Google has long been working on its own robo-cars, and until this year, that meant taking existing models -- a Prius here, a Lexus there -- and buckling on extraneous gear. Then in May, the tech titan took the wraps off a completely new prototype that it had built from scratch. (In December, it showed off the first fully functional prototype.) It looked rather like a cartoon car, but the real news was that there was no steering wheel, gas pedal or brake pedal -- no need for human controls when software and sensors are there to do the work.
Or not so fast. In August, California's Department of Motor Vehicles declared that Google's test vehicles will need those manual controls after all -- for safety's sake. The company agreed to comply with the state's rules, which went into effect in September, when it began testing the cars on private roads in October.
Regardless of who's making your future robo-car, the vehicle is going to have to be not just smart, but actually thoughtful. It's not enough for the car to know how far it is from nearby cars or what the road conditions are. The machine may well have to make no-win decisions, just as human drivers sometimes do in instantaneous, life-and-death emergencies. "The car is calculating a lot of consequences of its actions," Chris Gerdes, an associate professor of mechanical engineering, said at the Web Summit conference in Dublin, Ireland, in November. "Should it hit the person without a helmet? The larger car or the smaller car?"

Robots: Legging it out

So when do the robots finally become our overlords? Probably not in 2015, but there's sure to be more hand-wringing about both the machines and the artificial intelligence that could -- someday -- make them a match for homo sapiens. At the moment, the threat seems more mundane: when do we lose our jobs to a robot?
The inquisitive folks at Pew took that very topic to nearly 1,900 experts, including Vint Cerf, vice president at Google; Web guru Tim Bray; Justin Reich of Harvard University's Berkman Center for Internet & Society; and Jonathan Grudin, principal researcher at Microsoft. According to the resulting report, published in August, the group was almost evenly split -- 48 percent thought it likely that, by 2025, robots and digital agents will have displaced significant numbers of blue- and white-collar workers, perhaps even to the point of breakdowns in the social order, while 52 percent "have faith that human ingenuity will create new jobs, industries, and ways to make a living, just as it has been doing since the dawn of the Industrial Revolution."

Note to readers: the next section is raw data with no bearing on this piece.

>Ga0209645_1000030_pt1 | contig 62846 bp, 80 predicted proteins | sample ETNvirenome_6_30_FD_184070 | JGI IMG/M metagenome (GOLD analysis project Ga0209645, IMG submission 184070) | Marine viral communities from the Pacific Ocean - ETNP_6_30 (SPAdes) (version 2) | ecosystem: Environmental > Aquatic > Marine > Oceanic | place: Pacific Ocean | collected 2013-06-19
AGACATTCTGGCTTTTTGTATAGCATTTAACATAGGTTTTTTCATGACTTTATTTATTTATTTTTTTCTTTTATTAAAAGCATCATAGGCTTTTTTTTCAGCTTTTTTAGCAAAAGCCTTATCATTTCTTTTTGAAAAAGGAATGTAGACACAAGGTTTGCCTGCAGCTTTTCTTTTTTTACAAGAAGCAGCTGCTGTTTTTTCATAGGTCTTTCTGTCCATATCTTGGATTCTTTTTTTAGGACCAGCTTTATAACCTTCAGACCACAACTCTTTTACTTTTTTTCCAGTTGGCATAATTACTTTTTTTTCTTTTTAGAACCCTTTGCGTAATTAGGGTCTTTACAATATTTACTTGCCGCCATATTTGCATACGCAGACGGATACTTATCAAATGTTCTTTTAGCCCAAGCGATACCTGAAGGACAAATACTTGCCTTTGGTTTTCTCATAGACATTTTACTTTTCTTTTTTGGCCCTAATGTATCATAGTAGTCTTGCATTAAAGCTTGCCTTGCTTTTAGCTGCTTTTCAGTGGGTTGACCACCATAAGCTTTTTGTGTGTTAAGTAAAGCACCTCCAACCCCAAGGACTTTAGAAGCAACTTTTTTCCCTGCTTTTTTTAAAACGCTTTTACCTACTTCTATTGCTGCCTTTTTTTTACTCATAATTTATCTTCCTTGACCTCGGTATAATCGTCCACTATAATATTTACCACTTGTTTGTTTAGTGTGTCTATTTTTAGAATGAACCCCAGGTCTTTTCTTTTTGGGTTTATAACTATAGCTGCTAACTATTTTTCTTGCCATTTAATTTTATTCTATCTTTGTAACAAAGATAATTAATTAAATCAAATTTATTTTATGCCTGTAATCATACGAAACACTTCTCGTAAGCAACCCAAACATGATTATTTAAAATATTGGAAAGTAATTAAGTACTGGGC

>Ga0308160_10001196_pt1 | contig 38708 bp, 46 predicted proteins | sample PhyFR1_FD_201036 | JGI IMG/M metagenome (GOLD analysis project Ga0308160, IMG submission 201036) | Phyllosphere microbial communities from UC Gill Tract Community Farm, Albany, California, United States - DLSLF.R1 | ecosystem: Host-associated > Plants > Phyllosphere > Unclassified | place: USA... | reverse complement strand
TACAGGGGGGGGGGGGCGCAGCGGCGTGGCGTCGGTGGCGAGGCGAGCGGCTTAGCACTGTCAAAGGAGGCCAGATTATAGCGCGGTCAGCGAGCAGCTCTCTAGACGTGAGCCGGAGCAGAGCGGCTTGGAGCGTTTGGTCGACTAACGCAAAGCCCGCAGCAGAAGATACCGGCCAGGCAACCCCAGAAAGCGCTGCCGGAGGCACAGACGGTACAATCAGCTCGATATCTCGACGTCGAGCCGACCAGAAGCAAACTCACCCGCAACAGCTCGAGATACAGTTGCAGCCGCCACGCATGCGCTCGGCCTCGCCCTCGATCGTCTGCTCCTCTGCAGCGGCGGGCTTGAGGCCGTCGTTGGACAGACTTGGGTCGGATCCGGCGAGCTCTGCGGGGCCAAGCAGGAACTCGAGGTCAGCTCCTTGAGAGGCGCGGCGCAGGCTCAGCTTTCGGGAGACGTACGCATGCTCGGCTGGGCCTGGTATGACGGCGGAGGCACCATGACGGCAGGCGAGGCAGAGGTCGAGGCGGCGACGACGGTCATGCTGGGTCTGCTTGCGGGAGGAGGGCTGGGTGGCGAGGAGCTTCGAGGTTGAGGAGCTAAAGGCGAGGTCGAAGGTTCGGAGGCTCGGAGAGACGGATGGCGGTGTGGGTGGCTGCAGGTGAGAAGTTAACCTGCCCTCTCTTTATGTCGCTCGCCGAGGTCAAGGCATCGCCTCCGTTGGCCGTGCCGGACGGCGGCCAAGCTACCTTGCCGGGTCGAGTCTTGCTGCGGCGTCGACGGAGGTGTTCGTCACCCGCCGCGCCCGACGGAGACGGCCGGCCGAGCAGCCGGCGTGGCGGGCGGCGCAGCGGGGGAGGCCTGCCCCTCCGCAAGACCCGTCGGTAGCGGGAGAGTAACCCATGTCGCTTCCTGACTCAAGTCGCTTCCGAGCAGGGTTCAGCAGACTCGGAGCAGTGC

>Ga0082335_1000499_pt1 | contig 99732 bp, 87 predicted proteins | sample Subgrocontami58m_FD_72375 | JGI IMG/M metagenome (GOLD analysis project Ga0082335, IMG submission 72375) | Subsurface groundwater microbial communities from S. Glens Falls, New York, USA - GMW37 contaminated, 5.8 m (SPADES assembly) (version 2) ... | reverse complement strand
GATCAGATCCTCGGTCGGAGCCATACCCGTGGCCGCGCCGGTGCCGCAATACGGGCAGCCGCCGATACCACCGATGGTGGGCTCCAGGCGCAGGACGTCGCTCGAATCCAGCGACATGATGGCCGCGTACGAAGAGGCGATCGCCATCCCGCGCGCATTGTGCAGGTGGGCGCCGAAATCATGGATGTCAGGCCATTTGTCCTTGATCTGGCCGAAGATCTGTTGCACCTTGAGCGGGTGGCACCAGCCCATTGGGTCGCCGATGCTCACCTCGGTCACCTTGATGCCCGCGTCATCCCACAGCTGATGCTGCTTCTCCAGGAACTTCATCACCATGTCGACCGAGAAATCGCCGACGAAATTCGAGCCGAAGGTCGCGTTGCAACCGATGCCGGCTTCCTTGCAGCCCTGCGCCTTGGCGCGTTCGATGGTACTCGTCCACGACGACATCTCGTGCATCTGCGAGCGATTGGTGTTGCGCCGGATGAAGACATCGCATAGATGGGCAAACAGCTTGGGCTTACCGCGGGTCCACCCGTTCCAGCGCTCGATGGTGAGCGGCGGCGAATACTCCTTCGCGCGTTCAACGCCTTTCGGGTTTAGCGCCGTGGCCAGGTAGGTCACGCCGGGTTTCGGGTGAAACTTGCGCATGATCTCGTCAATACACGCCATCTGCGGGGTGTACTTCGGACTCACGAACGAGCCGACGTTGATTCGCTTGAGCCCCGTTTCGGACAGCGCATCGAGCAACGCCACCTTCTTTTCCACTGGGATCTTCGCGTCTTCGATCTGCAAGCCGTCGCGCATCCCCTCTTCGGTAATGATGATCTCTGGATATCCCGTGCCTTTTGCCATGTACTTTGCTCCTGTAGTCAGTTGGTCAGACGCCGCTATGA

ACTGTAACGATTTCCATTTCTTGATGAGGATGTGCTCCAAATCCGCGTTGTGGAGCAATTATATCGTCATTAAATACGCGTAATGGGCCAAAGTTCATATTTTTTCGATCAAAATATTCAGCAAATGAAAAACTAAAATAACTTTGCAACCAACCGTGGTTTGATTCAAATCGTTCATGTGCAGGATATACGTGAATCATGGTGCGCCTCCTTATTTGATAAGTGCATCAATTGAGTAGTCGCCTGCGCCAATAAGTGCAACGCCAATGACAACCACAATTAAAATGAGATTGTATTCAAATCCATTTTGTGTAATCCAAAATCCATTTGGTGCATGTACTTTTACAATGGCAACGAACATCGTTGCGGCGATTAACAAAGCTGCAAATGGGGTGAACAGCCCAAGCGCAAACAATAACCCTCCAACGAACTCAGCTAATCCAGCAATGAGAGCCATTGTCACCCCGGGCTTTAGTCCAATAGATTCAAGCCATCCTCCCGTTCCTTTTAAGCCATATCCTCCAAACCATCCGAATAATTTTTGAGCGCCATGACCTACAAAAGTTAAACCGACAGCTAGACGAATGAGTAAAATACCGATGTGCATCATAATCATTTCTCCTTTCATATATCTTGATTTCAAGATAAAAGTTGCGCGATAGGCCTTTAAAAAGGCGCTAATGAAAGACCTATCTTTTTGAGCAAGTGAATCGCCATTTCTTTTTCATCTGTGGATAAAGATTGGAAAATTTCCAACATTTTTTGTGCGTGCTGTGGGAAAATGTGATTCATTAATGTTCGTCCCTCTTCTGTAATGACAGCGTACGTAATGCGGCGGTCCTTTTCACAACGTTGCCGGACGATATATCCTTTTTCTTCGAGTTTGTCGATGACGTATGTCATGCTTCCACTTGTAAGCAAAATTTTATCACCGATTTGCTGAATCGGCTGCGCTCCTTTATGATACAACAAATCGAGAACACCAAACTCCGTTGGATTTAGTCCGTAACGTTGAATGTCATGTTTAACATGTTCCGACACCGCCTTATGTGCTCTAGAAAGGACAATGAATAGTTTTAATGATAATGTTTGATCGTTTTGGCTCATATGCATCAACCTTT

Still, for all of the startling skills that robots have acquired so far, they're often not all there yet. Here's some of what we saw from the robot world in 2014:
Teamwork: Researchers at the École Polytechnique Fédérale De Lausanne in May showed off their "Roombots," cog-like robotic balls that can join forces to, say, help a table move across a room or change its height.
A sense of balance: We don't know if Boston Dynamics' humanoid Atlas is ready to trim bonsai trees, but it has learned this much from "The Karate Kid" (the original from the 1980s) -- it can stand on cinder blocks and hold its balance in a crane stance while moving its arms up and down.
Catlike jumps: MIT's cheetah-bot gets higher marks for locomotion. Fed a new algorithm, it can run across a lawn and bound like a cat. And quietly, too. "Our robot can be silent and as efficient as animals. The only things you hear are the feet hitting the ground," MIT's Sangbae Kim, a professor of mechanical engineering, told MIT News. "This is kind of a new paradigm where we're controlling force in a highly dynamic situation. Any legged robot should be able to do this in the future."
Sign language: Toshiba's humanoid Aiko Chihira communicated in Japanese sign language at the CEATEC show in October. Her rudimentary skills, limited for the moment to simple messages such as signed greetings, are expected to blossom by 2020 into areas such as speech synthesis and speech recognition.
Dance skills: Robotic pole dancers? Tobit Software brought a pair, controllable by an Android smartphone, to the Cebit trade show in Germany in March. More lifelike was the animatronic sculpture at a gallery in New York that same month -- but what was up with that witch mask?
Emotional ambition: Eventually, we'll all have humanoid companions -- at least, that's always been one school of thought on our robotic future. One early candidate for that honor could be Pepper, from Softbank and Aldebaran Robotics, which say the 4-foot-tall Pepper is the first robot to read emotions. This emo-bot is expected to go on sale in Japan in February.

Ray guns: Ship shape

Damn the photon torpedoes, and full speed ahead. That could be the motto for the US Navy, which in 2014 deployed a prototype laser weapon -- just one -- aboard a vessel in the Persian Gulf. Through some three months of testing, the device "locked on and destroyed the targets we designated with near-instantaneous lethality," Rear Adm. Matthew L. Klunder, chief of naval research, said in a statement. Those targets were rather modest -- small objects mounted aboard a speeding small boat, a diminutive Scan Eagle unmanned aerial vehicle, and so on -- but the point was made: the laser weapon, operated by a controller like those used for video games, held up well, even in adverse conditions.

Artificial intelligence: Danger, Will Robinson?